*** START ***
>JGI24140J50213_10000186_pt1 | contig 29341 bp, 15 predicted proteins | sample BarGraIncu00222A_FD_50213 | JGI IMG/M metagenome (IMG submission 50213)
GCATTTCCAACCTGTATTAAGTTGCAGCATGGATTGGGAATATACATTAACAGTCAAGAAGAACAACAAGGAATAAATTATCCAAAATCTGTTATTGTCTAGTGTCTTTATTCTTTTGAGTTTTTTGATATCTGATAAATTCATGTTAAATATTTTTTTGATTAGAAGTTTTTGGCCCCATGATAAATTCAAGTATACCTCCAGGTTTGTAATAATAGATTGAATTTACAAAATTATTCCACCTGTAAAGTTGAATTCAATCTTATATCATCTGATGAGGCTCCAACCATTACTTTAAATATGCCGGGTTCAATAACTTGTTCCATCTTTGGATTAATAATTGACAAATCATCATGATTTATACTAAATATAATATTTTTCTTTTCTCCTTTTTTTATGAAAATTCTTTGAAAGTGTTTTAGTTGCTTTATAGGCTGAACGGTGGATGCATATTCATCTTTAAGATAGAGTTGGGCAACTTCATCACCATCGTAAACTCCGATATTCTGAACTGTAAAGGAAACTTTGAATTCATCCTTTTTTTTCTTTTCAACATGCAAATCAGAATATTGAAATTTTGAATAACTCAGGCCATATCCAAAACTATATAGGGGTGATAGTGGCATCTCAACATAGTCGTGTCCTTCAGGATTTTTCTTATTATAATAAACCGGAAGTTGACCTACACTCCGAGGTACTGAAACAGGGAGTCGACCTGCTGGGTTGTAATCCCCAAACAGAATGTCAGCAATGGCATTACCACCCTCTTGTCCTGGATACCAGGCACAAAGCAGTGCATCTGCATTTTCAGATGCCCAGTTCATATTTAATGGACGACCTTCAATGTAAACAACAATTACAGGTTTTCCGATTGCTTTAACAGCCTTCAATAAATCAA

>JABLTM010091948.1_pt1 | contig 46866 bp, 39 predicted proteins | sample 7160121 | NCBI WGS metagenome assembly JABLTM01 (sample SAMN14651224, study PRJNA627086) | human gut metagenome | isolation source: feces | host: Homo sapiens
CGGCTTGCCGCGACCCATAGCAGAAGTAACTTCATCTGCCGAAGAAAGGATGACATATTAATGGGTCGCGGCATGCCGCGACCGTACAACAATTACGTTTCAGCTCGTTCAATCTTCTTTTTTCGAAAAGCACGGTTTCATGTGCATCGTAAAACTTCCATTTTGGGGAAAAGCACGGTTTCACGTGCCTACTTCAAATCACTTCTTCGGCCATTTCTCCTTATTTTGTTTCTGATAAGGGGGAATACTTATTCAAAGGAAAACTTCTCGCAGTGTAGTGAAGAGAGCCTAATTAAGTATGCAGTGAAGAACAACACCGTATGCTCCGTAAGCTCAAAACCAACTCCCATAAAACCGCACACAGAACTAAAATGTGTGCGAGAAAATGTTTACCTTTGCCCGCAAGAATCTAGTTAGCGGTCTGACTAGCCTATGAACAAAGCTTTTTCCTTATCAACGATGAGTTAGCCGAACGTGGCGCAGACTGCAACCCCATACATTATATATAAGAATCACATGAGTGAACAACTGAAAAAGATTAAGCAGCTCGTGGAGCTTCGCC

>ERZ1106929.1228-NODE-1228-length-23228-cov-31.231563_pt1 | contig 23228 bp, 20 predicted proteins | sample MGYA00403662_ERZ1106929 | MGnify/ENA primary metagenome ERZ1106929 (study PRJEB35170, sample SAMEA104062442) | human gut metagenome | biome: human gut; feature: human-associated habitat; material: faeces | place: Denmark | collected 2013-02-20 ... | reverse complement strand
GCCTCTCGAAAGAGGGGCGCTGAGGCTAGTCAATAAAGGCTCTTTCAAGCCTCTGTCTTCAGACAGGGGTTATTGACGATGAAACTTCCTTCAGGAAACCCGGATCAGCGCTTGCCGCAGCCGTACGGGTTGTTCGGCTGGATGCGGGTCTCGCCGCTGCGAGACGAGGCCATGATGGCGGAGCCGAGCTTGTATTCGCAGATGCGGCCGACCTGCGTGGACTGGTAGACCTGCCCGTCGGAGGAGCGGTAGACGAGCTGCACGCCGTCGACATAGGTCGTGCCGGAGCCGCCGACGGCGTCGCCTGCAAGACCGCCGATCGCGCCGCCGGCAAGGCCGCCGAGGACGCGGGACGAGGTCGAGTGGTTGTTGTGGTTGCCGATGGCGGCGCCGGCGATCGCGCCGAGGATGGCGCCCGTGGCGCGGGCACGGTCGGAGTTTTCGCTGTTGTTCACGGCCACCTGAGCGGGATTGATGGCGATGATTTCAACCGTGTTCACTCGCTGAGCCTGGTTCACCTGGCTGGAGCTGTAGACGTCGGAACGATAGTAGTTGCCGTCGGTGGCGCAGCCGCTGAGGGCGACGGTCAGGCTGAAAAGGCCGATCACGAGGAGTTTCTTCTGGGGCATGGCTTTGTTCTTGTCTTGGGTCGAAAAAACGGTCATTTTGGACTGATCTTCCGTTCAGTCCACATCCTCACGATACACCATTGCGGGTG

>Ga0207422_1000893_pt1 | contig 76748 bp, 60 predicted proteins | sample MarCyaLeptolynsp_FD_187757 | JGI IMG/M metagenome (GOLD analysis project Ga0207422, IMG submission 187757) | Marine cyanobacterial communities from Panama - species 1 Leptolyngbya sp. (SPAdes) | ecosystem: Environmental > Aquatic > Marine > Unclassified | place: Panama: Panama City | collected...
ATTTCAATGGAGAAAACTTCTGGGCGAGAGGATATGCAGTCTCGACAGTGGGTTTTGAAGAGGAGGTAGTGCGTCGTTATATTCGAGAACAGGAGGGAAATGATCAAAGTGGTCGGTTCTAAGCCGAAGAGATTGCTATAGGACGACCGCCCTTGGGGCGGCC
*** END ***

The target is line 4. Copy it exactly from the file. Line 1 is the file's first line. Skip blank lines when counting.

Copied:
CGGCTTGCCGCGACCCATAGCAGAAGTAACTTCATCTGCCGAAGAAAGGATGACATATTAATGGGTCGCGGCATGCCGCGACCGTACAACAATTACGTTTCAGCTCGTTCAATCTTCTTTTTTCGAAAAGCACGGTTTCATGTGCATCGTAAAACTTCCATTTTGGGGAAAAGCACGGTTTCACGTGCCTACTTCAAATCACTTCTTCGGCCATTTCTCCTTATTTTGTTTCTGATAAGGGGGAATACTTATTCAAAGGAAAACTTCTCGCAGTGTAGTGAAGAGAGCCTAATTAAGTATGCAGTGAAGAACAACACCGTATGCTCCGTAAGCTCAAAACCAACTCCCATAAAACCGCACACAGAACTAAAATGTGTGCGAGAAAATGTTTACCTTTGCCCGCAAGAATCTAGTTAGCGGTCTGACTAGCCTATGAACAAAGCTTTTTCCTTATCAACGATGAGTTAGCCGAACGTGGCGCAGACTGCAACCCCATACATTATATATAAGAATCACATGAGTGAACAACTGAAAAAGATTAAGCAGCTCGTGGAGCTTCGCC